So these coping mechanisms for sensitive people may be helpful, but the real shift has to be in the feeling of selfhood that is noticing the range of vibrations ‘out there’. This time, the ego may not be so susceptible to being built up again through focussing positive on our own experience, as we realise we are deeply connected with anything we perceive outside of us – it influences the structure of our minds. This time only the gradual disempowering of the egoic identity can help us to truly detach from forms and notice the true background of love and safety that is underneath all phenomenon. From this place, if we have a preference for something, it is not as an aversion to something else or as a security for our small sense of self: it is in order to reflect our sense of true being, rooted in freedom, love, and the safety of the truth that all are one changeless reality, which we feel in the knowing of our true self.

The Judge Inside

Within the mind, there lives an entity called The Judge.

The Judge is a construct of thoughts: thousands of years of human conditioning passed along generations, helping us to define ‘good’ and ‘bad’. This little character sits within the human psyche as a very personal persona, judging not only our own but everyone else’s words and actions. It calculates rewards, punishments, deserving, and so on. It values and evaluates. Of course, its ideas could be a total fabrication. It could be missing vital facts and judging on misinformation. But still it assesses everything it comes into contact with. The worst part is that it separates life into many others ‘out there’ who are behaving in certain ways. It responds to ego because it is an egoic construct. We learn this so acutely as children, being told what is good and bad behaviour.

I am not saying children should not learn appropriate conduct. It is vital and inevitable that they learn to identify different objects and forms of behaviour. But it takes us down the road of confusion as adults when we haven’t balanced this ‘logical’ understanding with the understanding of interconnectedness – the ability to suspend mental noise and judgement and feel as One Totality that whatever is going on around, we can’t possibly know it all mentally.

The Judge that operates primarily against one’s own personality is turned inwards and creates guilt or arrogance. The one that comments on others creates blame, anger, pity, jealousy, vengeance, and so on. But it is the same construct of mental judgement of life, breaking life into tiny pieces of experience we feel we can analyse and label.

From the point of view of consciousness, everything is occurring simultaneously as part of one expression. There are no distinct separations and there is no piece of the puzzle that can be taken out and evaluated. The Judge cannot see its own ignorance until it admits it knows nothing. Once it is witnessed from the viewpoint of awareness itself, realising life is one everywhere, it loses its certainty of labels and gives in to the Unknown.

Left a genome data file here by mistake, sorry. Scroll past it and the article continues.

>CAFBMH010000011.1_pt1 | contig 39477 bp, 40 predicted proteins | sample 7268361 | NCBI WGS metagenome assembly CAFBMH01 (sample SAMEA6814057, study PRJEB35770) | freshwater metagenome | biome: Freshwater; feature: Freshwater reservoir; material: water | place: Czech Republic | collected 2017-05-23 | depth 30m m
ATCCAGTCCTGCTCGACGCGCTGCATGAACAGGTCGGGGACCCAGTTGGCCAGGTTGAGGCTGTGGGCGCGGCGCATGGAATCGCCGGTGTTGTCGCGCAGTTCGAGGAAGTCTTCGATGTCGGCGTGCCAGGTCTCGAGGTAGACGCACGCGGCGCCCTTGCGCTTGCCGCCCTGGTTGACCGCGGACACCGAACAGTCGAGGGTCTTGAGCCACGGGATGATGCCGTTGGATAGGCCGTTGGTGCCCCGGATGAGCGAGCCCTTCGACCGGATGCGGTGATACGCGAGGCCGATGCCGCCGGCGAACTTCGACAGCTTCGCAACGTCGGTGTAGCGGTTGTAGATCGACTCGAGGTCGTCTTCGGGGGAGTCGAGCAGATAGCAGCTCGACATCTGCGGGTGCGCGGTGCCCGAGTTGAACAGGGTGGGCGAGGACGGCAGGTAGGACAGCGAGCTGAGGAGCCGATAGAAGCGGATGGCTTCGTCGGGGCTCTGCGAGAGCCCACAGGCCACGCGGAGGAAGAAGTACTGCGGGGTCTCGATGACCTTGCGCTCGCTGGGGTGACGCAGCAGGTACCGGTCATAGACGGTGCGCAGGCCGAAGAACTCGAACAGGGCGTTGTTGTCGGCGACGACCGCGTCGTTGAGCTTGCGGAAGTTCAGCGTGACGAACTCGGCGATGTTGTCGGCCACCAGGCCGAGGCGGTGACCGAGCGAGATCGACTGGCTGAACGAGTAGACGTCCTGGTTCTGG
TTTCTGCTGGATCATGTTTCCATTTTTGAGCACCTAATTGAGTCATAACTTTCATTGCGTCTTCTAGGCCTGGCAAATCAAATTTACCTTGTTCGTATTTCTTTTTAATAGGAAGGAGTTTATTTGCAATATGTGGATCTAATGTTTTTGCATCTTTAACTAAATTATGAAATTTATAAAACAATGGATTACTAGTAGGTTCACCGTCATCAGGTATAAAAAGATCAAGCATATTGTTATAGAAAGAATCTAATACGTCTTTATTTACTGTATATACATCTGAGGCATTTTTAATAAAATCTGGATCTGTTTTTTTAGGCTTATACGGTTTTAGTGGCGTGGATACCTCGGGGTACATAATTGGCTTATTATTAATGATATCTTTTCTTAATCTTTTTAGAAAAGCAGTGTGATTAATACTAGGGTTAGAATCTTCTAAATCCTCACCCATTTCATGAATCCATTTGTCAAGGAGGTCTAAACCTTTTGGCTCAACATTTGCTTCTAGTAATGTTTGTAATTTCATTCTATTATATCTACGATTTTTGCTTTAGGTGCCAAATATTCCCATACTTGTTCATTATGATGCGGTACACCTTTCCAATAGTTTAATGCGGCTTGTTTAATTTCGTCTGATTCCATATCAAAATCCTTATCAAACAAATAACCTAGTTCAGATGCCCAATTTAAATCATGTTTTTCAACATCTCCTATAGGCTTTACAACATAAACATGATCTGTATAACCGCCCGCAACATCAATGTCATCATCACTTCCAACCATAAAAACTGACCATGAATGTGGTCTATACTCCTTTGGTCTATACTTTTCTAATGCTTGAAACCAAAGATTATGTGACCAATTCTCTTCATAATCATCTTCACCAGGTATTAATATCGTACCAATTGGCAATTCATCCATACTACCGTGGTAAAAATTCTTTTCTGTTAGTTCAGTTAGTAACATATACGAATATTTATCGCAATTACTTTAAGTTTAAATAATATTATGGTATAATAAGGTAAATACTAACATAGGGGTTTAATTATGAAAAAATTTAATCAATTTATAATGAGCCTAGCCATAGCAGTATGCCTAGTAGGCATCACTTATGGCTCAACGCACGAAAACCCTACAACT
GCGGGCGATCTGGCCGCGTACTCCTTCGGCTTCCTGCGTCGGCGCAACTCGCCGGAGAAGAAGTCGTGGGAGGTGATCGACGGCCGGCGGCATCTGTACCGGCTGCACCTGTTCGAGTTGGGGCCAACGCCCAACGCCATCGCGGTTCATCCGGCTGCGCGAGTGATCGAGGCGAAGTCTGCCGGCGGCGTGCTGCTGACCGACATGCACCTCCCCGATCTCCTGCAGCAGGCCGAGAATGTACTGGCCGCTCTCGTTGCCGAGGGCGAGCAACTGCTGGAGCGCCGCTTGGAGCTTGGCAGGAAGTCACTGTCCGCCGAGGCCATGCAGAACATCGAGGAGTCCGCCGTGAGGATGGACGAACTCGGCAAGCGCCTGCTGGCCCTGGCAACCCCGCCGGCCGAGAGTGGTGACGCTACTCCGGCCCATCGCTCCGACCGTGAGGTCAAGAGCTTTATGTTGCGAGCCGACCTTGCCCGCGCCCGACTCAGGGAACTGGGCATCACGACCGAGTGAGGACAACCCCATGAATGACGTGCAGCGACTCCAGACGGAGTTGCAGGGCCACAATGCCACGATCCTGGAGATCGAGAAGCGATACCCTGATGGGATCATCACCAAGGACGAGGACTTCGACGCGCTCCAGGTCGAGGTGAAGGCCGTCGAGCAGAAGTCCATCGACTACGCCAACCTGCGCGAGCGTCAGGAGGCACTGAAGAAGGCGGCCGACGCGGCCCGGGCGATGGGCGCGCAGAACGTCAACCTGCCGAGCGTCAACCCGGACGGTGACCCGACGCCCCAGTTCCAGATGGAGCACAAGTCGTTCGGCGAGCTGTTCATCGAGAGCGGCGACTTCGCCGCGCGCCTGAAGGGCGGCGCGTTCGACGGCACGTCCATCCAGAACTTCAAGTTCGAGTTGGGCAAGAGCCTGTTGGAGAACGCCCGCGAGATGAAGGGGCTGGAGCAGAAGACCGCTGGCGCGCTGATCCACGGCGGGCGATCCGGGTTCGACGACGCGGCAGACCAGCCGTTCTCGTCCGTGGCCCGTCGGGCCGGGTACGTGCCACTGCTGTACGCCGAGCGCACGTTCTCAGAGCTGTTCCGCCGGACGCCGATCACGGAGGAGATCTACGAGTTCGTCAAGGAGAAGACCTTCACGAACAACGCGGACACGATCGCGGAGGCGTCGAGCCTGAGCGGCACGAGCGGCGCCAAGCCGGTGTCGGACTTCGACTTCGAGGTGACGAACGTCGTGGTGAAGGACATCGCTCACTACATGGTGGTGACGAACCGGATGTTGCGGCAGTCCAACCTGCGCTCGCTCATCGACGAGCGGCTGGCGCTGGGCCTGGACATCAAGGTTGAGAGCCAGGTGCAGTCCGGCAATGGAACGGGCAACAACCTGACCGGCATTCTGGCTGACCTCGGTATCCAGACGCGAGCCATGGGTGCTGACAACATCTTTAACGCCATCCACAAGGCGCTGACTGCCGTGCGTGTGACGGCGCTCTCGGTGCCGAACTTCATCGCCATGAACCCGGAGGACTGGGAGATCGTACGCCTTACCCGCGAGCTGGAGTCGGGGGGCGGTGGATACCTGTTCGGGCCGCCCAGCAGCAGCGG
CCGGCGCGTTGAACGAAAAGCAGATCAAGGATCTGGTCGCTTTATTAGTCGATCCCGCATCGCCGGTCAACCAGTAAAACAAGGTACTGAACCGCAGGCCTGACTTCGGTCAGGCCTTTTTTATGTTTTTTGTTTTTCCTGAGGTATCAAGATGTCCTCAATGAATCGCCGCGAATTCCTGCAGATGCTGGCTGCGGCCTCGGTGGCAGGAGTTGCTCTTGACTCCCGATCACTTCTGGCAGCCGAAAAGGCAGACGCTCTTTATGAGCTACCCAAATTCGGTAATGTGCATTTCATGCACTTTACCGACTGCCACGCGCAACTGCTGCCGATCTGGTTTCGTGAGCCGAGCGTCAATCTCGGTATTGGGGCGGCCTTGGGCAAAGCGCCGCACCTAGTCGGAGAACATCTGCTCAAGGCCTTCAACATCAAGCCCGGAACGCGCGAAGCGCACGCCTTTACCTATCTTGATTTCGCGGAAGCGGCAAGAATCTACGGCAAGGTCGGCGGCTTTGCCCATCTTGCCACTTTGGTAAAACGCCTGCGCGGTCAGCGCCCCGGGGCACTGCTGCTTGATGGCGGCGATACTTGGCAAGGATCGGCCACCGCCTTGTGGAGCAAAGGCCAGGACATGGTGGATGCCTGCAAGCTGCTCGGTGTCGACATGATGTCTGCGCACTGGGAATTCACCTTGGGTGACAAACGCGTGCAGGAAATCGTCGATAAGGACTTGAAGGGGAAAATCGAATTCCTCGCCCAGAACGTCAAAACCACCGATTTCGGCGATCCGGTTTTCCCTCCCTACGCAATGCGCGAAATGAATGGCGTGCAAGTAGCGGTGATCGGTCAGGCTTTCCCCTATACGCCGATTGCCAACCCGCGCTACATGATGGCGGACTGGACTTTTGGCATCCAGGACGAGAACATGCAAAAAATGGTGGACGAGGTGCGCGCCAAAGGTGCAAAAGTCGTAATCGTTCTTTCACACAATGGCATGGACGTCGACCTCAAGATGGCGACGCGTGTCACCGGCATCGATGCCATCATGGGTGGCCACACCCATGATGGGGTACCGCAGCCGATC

The Judge that never rests is like a poison in the mind. But eventually it creates so much confusion and sorrow that it poisons itself. The end of the Judge is the end of the subject-object relationship. It is the end of duality.

The apologies you never got…

Human relationships are strange in that we don’t know how something we said or did stacks up in the universe. We don’t know the history-future-karmic stuff that relates to each thing. We don’t know what a comment we made meant to someone, nor a gesture.

But there are times with hindsight, when we can see that something felt unfair to us. Or in other situations, we reacted unfairly to someone. Unknown knowledge becomes a little more known, better understood. For instance, our boasting about our kids or our lifestyle could make someone feel uncomfortable or competitive, or we could feel judged as inferior by another person bragging to us.  In situations where such emotions get aroused, or reactions are created, there is usually a karmic string attached…necessary for our own growth of consciousness. We can go about trying to ‘put things right’, by manipulating what appears as our external, objective world, not realising that the objects are a secondary appearance.

If there is immediate need, most would respond to a situation without calculation or mental commentary. But if we are pondering the ‘shoulds’ and ‘should nots’, then the judgemental mind is further trapped into the karmic thread which created the situations in the first place. Often the thinking mind takes hold with strong force or habit, and there’s not much we can do. But the moment we realise this, is the moment of true ‘choice’, where we can become the observer of this play rather than the actor trapped in its template.

The work we do within is always forgiveness. Not as an excuse for harmful behaviour, but as a surrender and letting go, with the knowledge that we do not know the reasons. This is forgiveness towards the apologies we never got, and also the ones we did not utter.